Stock Market’s Winners Hint at Gloom Rather Than Quick Comeback

On second thought, maybe the market is the economy.

For months, the world has wondered, how can major equity benchmarks be so euphoric, when something approaching a Depression is at hand? The answer usually centers on theprescience of investors: they’re looking ahead to a rebound. But another interpretation on the 30% jump says they’re seeing something else — months of stagnation.

It’s definitely a variant view, at odds with the conventional belief that markets rise and fall on prospects for growth. But according to a few market watchers, winner-take-all strength in industries like tech and drug companies could be read differently — as evidence the recession will drag on. Consider that companies most hurt by stay-at-home orders remain down five times as much as everything else.

“If companies that are rallying are either companies unaffected by the crisis or benefiting from the crisis, that’s not a great signal about confidence in us getting past the crisis,” said Jason Thomas, chief economist at AssetMark. “What you would want to see is companies impacted by the crisis starting to stabilize and we are nowhere near that.”

When calculated by market weight, 58% of the S&P 500 can be classified as some type of Covid-19 beneficiary, as distasteful as such a label seems, according to Ned Davis Research. Strategists at the firm including Pat Tschosik and Ed Clissold labeled each stock in the index as a “winner,” “loser,” or “neutral,” depending on how each business has been affected by the outbreak.

From the February peak through Wednesday, Covid losers — those that are heavily impaired by social distancing or halted economic activity — were still down 33%, more than five times losses for winners. As economies open up, leadership should shift to beaten down areas including small-caps, cyclical value, industrials, financials, and materials, the research firm said..

That hasn’t happened. Rather, megacaps continue to dominate. Since the March 23 low, the largest five companies — Microsoft Corp., Apple Inc., Inc., Alphabet Inc. and Facebook Inc. — have accounted for over a quarter of the gains, data compiled by Bloomberg show.

Microsoft has gained 12% this year with demand rising for connectivity services as many work from home. More time inside means more time for streaming, sending Netflix shares up 36%. Amazon is up close to 30% with online e-commerce and delivery more important than ever.

“It’s telling you the economic growth is only in a small number of areas because the lockdown continues,” said Matt Maley, chief market strategist at Miller Tabak. “It also tells you investors are worried that the broad economy is not going to bounce back as strong as they had expected a month ago.”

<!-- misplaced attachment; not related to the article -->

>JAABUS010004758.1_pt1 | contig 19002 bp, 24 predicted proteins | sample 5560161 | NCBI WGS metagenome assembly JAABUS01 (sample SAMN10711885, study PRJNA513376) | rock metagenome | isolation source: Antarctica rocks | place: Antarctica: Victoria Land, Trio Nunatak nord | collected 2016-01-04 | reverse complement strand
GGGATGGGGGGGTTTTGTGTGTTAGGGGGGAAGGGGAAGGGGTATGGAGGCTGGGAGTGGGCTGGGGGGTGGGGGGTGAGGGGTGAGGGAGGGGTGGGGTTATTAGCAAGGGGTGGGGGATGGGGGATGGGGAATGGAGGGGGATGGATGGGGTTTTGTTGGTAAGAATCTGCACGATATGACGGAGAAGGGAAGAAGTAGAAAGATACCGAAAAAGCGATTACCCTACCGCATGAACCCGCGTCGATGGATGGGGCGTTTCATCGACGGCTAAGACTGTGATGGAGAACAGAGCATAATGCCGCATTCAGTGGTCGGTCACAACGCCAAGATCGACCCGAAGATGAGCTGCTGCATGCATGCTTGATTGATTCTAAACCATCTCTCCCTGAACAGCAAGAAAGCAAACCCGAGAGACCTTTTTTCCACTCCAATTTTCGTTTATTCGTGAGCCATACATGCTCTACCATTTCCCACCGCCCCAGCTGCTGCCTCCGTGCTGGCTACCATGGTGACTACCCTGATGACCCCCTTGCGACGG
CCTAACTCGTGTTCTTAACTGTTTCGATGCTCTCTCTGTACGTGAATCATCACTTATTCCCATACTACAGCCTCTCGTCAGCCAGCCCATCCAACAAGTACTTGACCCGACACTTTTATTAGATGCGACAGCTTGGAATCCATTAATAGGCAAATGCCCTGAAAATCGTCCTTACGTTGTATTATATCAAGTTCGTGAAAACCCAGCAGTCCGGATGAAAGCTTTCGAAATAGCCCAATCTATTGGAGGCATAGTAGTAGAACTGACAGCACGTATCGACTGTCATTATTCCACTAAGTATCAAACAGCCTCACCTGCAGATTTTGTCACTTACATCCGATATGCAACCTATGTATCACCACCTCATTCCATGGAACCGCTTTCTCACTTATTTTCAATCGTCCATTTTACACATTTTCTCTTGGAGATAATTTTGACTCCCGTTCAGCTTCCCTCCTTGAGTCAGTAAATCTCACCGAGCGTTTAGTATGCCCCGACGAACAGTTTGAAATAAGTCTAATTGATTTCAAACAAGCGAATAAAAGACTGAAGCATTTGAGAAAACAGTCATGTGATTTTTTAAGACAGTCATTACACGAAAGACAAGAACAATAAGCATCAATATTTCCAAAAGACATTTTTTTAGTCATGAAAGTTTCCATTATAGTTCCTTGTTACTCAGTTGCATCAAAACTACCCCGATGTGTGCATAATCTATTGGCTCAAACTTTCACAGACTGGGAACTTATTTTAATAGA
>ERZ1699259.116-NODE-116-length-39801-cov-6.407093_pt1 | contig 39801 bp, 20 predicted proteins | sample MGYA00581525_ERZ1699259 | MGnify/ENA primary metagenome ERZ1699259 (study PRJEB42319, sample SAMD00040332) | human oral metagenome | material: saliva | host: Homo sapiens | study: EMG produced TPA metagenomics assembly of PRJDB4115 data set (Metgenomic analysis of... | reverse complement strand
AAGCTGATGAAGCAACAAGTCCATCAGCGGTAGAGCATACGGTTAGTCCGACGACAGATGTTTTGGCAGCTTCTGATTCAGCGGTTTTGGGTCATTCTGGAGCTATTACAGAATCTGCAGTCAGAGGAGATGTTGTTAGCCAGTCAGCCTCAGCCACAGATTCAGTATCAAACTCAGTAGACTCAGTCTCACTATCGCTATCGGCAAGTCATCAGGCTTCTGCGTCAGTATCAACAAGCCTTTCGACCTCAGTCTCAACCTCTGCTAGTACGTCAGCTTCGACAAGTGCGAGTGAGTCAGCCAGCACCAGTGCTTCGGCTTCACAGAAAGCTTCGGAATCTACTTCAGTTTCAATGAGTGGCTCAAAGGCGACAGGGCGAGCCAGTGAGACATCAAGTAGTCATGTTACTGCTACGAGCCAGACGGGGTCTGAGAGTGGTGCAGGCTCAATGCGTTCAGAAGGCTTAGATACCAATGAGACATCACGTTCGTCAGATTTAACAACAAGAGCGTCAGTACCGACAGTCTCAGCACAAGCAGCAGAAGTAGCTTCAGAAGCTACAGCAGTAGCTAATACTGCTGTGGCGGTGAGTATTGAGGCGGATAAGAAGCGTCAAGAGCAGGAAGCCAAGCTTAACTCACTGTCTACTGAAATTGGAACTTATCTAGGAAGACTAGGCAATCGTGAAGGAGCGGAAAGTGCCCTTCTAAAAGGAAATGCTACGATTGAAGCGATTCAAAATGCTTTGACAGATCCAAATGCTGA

Meanwhile, smaller companies — where solvency concerns are higher — and cyclical industries with close economic ties have struggled.

An equal-weight version of the S&P 500 that gives Coty Inc. and Under Armour Inc. as much clout as Microsoft Corp. was down 8.5% this week at one point on Thursday, roughly 3.5 percentage points more than the regular S&P 500. That’s the worst relative week for the equal-weight gauge since at least 1990.

While technology stocks in the S&P 500 are flat this year, industrials, financials, and energy companies are still mired in a bear market, down at least 27%. Then there’s a slice of the market that is even further away from recovering.

A list of the 10 worst performing companies in the benchmark is littered with airlines and cruise operators, industries that will likely have a harder time recovering even if the economy shows signs of revival. Consumers may be hesitant to travel or join large crowds for some time, with Royal Caribbean Cruises Ltd., Carnival Corp., United Airlines Holdings Inc., and Norwegian Cruise Line Holdings Ltd. still down more than 70%. Live Nation Entertainment Inc., which produces concerts and sells tickets to events, is still under pressure, too, down nearly 50%.

In the past, such concentrated rallies haven’t lasted. Sundial Capital Research observed every time the S&P 500 set a 52-week low, and then rallied over a 35-day period. Over eight periods prior when the top five stocks were responsible for more than 20% of the bounce, every single one of them proved to be a false rally.

“When the initial rally off of a low is driven primarily by only a mere handful of stocks, it has been very difficult for the broader market to continue its gains,” said Jason Goepfert, president of Sundial. “Bulls may want to avert their eyes.”

— With assistance by Vildana Hajric, and Claire Ballentine

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